Vegetarian Stuffed Cabbage

Vegetarian Stuffed Cabbage

6 Reviews
From: EatingWell Magazine, March/April 2014

Though traditional stuffed cabbage recipes are made with meat, here Savoy cabbage leaves are stuffed with a combination of rice, mushrooms, onions, garlic and herbs for a healthy vegetarian stuffed cabbage recipe. The stuffed cabbage leaves gently bake in a simple tomato sauce. This easy stuffed cabbage recipe can be made ahead of time and baked just before serving.

Ingredients 4 servings

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  • 1 cup water
  • ½ cup short-grain brown rice
  • 1 teaspoon extra-virgin olive oil plus 2 tablespoons, divided
  • 1 large Savoy cabbage (2-3 pounds)
  • 1 pound baby bella mushrooms, finely chopped
  • 1 large onion, finely chopped
  • 4 cloves garlic, minced
  • ½ teaspoon dried rubbed sage
  • ½ teaspoon crumbled dried rosemary
  • ½ teaspoon salt, divided
  • ¼ teaspoon freshly ground pepper plus ⅛ teaspoon, divided
  • ½ cup red wine
  • ¼ cup dried currants
  • ⅓ cup toasted pine nuts (see Tips), chopped
  • 2 tablespoons extra-virgin olive oil, divided
  • 1 small onion, chopped
  • garlic, minced
  • ¼ teaspoon salt
  • ¼ teaspoon freshly ground pepper
  • 1 28-ounce can no-salt-added crushed tomatoes (see Tips)
  • ½ cup red wine

Preparation

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  1. To prepare cabbage & filling: Combine water, rice and 1 teaspoon oil in a medium saucepan; bring to a boil. Reduce heat to maintain the barest simmer, cover and cook until the water is absorbed and the rice is just tender, 40 to 50 minutes. Transfer to a large bowl and set aside.
  2. Meanwhile, half fill a large pot with water and bring to a boil. Line a baking sheet with a clean kitchen towel and place near the stove.
  3. Using a small, sharp knife, remove the core from the bottom of the cabbage. Add the cabbage to the boiling water and cook for 5 minutes. As the leaves soften, use tongs to gently remove 8 large outer leaves. Transfer the leaves to the baking sheet and pat with more towels to thoroughly dry. Set aside.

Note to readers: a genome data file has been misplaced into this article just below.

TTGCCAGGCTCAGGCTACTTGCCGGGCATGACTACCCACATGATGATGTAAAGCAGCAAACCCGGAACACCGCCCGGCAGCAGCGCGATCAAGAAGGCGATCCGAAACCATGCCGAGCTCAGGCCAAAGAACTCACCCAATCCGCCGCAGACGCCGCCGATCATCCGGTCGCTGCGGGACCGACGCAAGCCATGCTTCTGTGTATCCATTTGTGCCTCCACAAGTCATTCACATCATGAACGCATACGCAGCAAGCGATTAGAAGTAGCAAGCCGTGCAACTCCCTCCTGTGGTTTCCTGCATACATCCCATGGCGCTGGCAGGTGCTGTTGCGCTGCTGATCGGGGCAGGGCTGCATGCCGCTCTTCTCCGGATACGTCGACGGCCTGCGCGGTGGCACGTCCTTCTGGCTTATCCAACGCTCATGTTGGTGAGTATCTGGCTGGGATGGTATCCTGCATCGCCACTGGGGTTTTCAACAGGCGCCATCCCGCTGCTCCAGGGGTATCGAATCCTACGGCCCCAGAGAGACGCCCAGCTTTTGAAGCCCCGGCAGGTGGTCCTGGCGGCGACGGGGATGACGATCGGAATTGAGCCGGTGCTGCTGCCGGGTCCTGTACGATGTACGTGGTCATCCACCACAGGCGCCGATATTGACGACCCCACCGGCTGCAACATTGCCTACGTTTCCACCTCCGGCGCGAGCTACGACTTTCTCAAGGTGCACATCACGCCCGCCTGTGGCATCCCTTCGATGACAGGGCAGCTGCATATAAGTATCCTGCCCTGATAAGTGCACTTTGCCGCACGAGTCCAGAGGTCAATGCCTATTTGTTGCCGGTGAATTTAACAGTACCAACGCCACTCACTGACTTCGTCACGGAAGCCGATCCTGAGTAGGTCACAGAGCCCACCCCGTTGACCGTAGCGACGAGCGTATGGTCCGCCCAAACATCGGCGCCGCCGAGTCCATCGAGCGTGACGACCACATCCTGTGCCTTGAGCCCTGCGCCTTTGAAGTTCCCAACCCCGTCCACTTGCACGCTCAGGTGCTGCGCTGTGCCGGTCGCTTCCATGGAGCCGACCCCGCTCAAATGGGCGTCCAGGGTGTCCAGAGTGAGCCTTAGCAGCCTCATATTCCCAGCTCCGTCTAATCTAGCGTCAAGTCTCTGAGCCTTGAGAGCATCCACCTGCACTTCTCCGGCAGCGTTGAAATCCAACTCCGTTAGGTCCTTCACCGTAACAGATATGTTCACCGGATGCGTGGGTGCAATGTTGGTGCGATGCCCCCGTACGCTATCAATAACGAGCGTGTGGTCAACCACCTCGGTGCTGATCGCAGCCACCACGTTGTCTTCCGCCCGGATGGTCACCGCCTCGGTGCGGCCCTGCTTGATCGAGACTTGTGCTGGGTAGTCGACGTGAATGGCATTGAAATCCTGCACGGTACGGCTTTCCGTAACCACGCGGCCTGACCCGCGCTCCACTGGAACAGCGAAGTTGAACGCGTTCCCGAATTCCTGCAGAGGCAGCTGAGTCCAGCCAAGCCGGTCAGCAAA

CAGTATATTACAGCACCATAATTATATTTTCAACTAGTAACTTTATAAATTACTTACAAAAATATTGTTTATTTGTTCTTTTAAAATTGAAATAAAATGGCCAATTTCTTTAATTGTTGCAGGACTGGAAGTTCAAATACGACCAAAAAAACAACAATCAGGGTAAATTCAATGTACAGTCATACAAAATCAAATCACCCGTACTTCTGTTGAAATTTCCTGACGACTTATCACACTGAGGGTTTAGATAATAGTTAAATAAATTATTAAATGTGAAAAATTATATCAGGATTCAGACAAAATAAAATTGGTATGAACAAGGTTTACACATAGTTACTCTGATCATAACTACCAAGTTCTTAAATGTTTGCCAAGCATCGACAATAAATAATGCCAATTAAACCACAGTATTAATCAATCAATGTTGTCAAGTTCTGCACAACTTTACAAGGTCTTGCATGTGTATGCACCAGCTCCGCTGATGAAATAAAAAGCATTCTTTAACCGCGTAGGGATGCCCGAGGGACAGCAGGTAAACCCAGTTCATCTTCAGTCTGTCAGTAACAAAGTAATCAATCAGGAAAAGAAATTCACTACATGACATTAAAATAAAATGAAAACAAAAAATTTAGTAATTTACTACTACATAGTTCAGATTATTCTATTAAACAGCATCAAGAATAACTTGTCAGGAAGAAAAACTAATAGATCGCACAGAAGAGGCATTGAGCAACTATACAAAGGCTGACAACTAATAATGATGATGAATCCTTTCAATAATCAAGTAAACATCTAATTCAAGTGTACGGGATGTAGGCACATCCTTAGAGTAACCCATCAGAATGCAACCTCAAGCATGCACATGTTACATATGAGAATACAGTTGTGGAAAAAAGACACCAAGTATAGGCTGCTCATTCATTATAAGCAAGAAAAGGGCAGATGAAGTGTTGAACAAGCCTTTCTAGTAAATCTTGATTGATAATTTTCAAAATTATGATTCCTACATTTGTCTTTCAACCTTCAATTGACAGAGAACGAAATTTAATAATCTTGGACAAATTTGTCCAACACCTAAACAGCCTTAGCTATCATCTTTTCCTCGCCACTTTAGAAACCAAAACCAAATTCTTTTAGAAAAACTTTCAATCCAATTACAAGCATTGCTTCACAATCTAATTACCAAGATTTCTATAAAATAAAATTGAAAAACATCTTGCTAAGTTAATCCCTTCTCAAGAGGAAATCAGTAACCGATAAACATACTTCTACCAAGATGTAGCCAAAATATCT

4. Drain the remaining cabbage in a colander for a few minutes. Finely chop enough to get about 3 cups. (Save any remaining cabbage for another use.)
  5. Heat 1½ tablespoons oil in a large skillet over medium-high heat. Add mushrooms, onion, garlic, sage, rosemary and ¼ teaspoon each salt and pepper; cook, stirring, until the mushrooms have released their juices and the pan is fairly dry, 8 to 10 minutes. Add wine and cook, stirring, until evaporated, about 3 minutes more. Add the mixture to the cooked rice along with currants and pine nuts.
  6. Heat the remaining ½ tablespoon oil in the skillet over medium-high. Add the chopped cabbage, the remaining ¼ teaspoon salt and ⅛ teaspoon pepper; cook, stirring, until the cabbage is wilted and just beginning to brown, 3 to 5 minutes. Add to the rice mixture.
  7. To prepare sauce: Heat 1 tablespoon oil in a large skillet over medium heat. Add onion, garlic, salt and pepper and cook, stirring, until starting to soften, 2 to 4 minutes. Add tomatoes and wine; bring to a simmer and cook until slightly thickened, about 10 minutes.
  8. Preheat oven to 375°F.
  9. To stuff cabbage: Place a reserved cabbage leaf on your work surface; cut out the thick stem in the center, keeping the leaf intact. Place about ¾ cup filling in the center. Fold both sides over the filling and roll up. Repeat with the remaining 7 leaves and filling.
  10. Spread 1 cup of the tomato sauce in a 9-by-13-inch baking dish. Place the stuffed cabbage rolls, seam side down, on the sauce. Pour the remaining sauce over the rolls and drizzle with the remaining 1 tablespoon oil.
  11. Bake, uncovered, basting twice with the sauce, until hot, about 45 minutes.
  • Make Ahead Tip: Prepare through Step 10, cover and refrigerate for up to 1 day. Let stand at room temperature for about 30 minutes before baking.